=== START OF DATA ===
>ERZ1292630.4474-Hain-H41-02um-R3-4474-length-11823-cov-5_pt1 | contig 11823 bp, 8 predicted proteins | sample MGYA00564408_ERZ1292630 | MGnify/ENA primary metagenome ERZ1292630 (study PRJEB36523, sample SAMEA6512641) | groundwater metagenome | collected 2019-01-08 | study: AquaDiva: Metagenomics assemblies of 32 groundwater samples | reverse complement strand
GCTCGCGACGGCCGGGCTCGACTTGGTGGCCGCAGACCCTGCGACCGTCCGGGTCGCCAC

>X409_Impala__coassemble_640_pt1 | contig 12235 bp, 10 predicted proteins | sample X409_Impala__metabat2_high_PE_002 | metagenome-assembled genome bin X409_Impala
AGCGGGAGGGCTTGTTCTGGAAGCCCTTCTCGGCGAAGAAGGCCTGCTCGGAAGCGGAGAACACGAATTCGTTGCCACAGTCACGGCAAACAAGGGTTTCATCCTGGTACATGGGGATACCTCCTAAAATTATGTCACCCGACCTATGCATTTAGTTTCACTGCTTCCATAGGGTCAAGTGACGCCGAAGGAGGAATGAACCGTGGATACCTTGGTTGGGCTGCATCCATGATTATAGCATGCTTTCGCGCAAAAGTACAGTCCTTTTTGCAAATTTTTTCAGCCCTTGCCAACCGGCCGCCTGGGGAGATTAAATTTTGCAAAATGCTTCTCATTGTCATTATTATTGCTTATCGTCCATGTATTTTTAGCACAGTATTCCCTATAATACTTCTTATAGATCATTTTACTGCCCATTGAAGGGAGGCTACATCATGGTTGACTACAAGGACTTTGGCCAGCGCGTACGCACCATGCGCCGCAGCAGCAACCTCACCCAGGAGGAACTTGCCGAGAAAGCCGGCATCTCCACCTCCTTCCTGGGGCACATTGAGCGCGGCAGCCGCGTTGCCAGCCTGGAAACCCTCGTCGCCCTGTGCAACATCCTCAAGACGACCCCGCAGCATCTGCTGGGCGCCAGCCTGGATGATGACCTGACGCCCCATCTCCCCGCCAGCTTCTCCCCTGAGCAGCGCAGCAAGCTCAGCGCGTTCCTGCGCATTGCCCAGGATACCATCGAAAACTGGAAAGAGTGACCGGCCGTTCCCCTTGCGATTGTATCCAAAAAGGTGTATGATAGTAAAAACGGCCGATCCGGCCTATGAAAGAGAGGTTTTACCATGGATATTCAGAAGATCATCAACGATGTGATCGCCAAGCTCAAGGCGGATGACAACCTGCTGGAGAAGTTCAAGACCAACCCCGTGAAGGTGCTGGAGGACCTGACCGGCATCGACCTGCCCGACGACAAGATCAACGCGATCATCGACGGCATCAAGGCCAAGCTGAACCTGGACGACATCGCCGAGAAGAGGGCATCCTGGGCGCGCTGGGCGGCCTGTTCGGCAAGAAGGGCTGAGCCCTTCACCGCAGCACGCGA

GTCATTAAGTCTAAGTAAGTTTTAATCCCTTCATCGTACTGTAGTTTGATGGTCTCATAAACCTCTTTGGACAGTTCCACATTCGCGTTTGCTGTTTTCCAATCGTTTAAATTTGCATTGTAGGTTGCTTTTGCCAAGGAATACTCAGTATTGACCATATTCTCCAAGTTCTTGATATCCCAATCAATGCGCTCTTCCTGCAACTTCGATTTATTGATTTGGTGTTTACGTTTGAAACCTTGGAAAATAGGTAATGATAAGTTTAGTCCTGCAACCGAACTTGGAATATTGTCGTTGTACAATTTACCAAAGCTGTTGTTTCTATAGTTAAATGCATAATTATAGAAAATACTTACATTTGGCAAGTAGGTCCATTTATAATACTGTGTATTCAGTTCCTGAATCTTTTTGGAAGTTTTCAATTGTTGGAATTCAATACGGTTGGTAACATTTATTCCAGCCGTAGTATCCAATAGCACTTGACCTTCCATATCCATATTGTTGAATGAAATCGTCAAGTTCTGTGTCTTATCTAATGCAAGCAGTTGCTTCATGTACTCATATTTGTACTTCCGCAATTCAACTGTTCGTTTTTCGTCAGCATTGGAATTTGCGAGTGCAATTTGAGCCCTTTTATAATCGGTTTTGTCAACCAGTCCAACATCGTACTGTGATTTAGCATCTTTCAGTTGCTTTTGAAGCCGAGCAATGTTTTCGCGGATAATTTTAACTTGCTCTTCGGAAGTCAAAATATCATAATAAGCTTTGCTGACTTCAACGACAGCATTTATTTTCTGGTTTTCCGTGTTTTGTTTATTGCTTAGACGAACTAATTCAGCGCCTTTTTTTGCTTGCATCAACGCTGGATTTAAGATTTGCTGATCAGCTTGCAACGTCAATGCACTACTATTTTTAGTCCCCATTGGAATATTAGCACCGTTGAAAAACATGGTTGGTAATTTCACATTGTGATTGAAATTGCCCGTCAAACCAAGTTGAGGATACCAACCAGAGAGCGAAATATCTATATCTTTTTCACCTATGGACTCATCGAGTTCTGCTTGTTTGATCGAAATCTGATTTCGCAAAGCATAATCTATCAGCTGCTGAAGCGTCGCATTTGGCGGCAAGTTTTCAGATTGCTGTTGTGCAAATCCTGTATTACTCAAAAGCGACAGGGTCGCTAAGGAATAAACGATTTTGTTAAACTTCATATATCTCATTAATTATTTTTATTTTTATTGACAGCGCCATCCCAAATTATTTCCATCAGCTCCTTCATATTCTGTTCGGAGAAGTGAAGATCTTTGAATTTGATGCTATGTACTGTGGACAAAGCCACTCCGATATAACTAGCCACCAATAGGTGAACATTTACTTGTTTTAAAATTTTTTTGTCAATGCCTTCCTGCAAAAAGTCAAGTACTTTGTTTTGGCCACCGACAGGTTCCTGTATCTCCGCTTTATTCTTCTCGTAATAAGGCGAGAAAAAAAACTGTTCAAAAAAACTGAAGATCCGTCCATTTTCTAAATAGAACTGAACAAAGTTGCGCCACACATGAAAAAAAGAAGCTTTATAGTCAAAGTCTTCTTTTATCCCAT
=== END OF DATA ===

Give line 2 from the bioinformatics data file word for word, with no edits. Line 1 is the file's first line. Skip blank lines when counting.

GCTCGCGACGGCCGGGCTCGACTTGGTGGCCGCAGACCCTGCGACCGTCCGGGTCGCCAC